SEATTLE — Kenya is an East African nation known for its dramatic geography and cultural diversity. In the past 20 years, Kenya has also become increasingly known as a regional economic powerhouse. The economy has been growing at an average of 5.3% a year since 2005, attracting scores of technology companies to Nairobi and reducing poverty across the country. However, with poverty still at 36.1%, there remains a lot of work to do. These four innovations in poverty eradication in Kenya are signs of the role technology will play in combatting poverty over the next decade.
Fair Prices for Farmers
MFarm is a technology service that has made a big impact on Kenyan farmers in recent years. MFarm offers an app and a direct message service that inform farmers about the current market price for their crops. This greatly empowers farmers who have traditionally been vulnerable to being underpaid, especially by middlemen who buy in bulk and would set the price for crops. MFarm also offers group buying and selling options so that small farmers can join together to fully take advantage of more transparent prices.
Solar Powered Internet
The Internet has the power to greatly increase people’s access to education, economic services, entertainment and many other important services. This is why Mawingu, a solar internet company, is such an important innovation in poverty eradication in Kenya. Mawingu is a local startup that is building a network of solar-powered Wi-Fi hotspots across rural Kenya. Mawingu’s internet plans sell for $3 a month and have been life-changing for towns such as Nanyuki, where people no longer have to walk hours just to send an email. As an early adopter of Mawingu’s technology, Nanyuki now enables entrepreneurs, writers, school children and farmers the ability to easily connect to the internet. Solar-powered internet has the ability to greatly affect poverty in Kenya by increasing access to quality education and economic opportunities.
Forest Garden Projects
Kenya is currently working to increase total forest cover in the country from 6.2% to at least 10%. By protecting and growing forests, Kenya can help farmers transition to a more sustainable form of agriculture that prevents the type of environmental degradation that can hurt communities and lead to poverty. To accomplish its goal, the Kenyan government is working with a nonprofit group to build Forest Garden Projects. These projects are different because they directly involve working with farmers and local communities. Farmers go through a 4-year program where they are taught how to plant trees and diversify crops in a way that supports the local ecosystem while also boosting the productivity of their land.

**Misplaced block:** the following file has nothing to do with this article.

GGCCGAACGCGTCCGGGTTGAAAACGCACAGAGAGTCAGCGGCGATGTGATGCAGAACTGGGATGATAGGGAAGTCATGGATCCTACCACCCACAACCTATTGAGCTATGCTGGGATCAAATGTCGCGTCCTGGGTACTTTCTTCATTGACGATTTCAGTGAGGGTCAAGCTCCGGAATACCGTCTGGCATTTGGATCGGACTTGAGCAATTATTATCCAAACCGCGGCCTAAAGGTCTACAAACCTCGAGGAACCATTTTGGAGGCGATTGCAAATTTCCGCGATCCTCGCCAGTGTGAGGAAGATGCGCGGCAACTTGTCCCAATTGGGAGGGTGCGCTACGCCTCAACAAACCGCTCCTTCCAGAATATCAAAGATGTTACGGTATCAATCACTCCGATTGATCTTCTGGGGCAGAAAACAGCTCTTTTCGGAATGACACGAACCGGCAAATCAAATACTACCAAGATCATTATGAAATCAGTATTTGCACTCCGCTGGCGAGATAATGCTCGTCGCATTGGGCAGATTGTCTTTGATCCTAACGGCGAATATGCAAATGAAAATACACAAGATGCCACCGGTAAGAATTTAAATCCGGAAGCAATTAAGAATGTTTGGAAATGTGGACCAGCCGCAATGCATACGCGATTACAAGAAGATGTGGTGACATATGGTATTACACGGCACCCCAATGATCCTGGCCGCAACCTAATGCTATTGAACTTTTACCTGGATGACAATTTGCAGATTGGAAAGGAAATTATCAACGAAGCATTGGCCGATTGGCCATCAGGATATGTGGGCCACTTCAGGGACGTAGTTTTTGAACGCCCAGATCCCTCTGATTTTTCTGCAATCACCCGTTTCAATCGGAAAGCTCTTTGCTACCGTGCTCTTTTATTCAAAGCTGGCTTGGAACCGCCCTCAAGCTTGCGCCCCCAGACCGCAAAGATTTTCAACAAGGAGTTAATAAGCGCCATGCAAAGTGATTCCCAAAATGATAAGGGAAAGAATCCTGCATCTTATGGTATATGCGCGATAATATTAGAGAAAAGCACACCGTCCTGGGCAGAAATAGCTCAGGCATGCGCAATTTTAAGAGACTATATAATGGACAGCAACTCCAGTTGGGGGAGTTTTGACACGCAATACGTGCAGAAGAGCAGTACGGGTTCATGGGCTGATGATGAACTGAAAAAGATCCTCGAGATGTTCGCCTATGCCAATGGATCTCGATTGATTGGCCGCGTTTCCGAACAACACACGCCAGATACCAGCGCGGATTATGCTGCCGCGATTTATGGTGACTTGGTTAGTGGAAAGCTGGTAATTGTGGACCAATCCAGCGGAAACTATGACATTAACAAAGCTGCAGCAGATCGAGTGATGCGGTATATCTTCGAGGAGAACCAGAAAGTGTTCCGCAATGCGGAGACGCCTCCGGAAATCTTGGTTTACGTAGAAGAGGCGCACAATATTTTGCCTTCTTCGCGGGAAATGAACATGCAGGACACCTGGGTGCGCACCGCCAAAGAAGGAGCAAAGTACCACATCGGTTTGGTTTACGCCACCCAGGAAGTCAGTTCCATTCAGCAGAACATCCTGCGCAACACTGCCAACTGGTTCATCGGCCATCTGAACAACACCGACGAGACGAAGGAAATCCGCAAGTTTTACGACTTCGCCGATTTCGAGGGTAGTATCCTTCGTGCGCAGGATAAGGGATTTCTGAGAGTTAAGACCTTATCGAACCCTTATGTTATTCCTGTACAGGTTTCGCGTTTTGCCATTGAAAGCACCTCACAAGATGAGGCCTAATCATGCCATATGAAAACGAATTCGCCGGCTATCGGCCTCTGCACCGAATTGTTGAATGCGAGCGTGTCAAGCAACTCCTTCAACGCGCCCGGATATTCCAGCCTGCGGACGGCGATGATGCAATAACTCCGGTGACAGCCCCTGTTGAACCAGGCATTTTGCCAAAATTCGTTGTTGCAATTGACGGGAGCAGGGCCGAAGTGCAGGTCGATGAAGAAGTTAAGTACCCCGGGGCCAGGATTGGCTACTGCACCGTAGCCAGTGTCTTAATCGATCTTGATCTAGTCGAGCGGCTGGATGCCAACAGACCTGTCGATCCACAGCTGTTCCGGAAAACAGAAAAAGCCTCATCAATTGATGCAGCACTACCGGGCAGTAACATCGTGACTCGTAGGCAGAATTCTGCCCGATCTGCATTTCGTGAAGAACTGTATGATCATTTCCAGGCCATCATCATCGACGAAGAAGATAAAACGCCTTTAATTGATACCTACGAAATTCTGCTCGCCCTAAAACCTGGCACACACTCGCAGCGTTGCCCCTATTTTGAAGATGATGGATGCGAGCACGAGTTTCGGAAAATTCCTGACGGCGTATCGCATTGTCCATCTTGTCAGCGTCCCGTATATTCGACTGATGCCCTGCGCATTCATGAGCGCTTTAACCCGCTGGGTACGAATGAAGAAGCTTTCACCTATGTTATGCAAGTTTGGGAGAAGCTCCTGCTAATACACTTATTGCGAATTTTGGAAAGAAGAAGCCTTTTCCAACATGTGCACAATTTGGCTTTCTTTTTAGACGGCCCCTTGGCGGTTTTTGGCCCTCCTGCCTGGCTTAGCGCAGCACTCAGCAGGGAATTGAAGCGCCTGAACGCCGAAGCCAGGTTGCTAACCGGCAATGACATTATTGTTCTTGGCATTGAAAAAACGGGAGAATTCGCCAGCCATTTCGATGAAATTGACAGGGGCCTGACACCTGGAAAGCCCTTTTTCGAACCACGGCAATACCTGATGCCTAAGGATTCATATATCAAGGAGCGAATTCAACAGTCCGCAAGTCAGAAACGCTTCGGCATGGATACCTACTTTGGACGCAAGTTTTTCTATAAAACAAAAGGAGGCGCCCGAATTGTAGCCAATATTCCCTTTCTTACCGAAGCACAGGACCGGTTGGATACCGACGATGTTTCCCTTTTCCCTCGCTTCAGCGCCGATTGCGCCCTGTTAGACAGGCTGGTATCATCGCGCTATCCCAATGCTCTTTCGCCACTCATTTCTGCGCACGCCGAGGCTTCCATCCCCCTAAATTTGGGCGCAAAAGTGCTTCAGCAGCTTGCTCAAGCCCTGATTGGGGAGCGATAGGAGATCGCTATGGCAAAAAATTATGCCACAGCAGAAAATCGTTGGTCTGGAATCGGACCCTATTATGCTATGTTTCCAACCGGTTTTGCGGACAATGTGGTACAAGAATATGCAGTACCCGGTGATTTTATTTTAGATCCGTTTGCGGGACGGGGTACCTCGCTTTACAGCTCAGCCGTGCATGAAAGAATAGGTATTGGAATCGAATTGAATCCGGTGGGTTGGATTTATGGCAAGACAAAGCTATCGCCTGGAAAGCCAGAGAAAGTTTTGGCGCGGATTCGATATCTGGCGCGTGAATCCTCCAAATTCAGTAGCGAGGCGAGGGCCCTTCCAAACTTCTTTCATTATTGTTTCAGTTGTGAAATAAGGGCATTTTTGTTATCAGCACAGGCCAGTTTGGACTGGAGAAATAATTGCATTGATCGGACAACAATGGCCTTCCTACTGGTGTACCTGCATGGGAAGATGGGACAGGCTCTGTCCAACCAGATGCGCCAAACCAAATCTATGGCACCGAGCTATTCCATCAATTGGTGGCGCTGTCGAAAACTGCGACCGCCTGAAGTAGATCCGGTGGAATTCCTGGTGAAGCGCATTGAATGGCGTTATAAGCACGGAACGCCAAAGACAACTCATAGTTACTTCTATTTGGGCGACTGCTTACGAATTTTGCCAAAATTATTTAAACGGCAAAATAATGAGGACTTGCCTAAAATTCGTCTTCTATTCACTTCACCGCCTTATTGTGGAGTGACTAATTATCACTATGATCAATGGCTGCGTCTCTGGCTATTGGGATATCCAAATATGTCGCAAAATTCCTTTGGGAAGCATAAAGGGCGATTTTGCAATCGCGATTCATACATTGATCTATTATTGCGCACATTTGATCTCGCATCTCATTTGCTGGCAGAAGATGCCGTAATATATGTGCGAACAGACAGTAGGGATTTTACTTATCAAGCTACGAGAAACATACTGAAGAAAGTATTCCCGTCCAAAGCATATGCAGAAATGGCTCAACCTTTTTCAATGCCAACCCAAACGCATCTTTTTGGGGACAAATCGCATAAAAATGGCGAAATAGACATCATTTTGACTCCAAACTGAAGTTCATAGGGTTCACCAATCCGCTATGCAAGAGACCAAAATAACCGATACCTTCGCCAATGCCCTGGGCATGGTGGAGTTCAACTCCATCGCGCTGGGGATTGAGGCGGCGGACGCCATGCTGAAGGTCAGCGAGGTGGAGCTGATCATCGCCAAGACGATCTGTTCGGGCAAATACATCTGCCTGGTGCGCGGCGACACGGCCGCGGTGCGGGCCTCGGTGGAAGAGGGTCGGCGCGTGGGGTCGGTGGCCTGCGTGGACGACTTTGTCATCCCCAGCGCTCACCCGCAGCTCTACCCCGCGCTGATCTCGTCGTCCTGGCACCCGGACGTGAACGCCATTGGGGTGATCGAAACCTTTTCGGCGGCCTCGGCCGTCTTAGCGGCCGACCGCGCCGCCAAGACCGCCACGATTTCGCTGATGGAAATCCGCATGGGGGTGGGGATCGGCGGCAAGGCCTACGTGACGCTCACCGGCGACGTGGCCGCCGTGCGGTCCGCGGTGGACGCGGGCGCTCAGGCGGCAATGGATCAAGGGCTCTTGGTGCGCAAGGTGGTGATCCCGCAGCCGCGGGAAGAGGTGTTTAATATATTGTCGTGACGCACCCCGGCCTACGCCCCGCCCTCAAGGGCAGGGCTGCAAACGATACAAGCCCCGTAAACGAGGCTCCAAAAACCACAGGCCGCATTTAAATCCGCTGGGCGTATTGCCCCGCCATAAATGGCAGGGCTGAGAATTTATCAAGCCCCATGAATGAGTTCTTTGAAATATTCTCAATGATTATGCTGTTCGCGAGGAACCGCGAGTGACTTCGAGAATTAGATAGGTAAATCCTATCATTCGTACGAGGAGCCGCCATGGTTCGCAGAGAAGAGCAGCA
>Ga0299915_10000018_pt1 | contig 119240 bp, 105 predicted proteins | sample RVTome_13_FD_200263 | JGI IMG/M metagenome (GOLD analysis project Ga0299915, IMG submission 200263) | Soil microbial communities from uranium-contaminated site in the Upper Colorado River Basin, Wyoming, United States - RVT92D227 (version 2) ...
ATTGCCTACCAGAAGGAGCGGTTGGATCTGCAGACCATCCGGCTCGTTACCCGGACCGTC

The COVID-19 pandemic means that schools in Kenya are largely closed until 2021. However, increased internet access in many parts of the country means that students do not have to stop learning. At the start of the pandemic, Eneza Education released a free platform to allow students learning from home to get into contact with a real teacher for academic support. Their Ask Teacher platform is designed to keep students interested in learning and get them the help they need. Eneza Education and other technology services present in Kenya are innovating with education so students have the resources to stay on track in these difficult times.
Though Kenya still has a long way to go as it lifts millions of people out of poverty, the country’s status as a technology hub is a reason to be hopeful for the future. As more students are educated with access to the internet, they will go on to make their own technological breakthroughs and build further innovations in poverty eradication in Kenya.
– Jack McMahon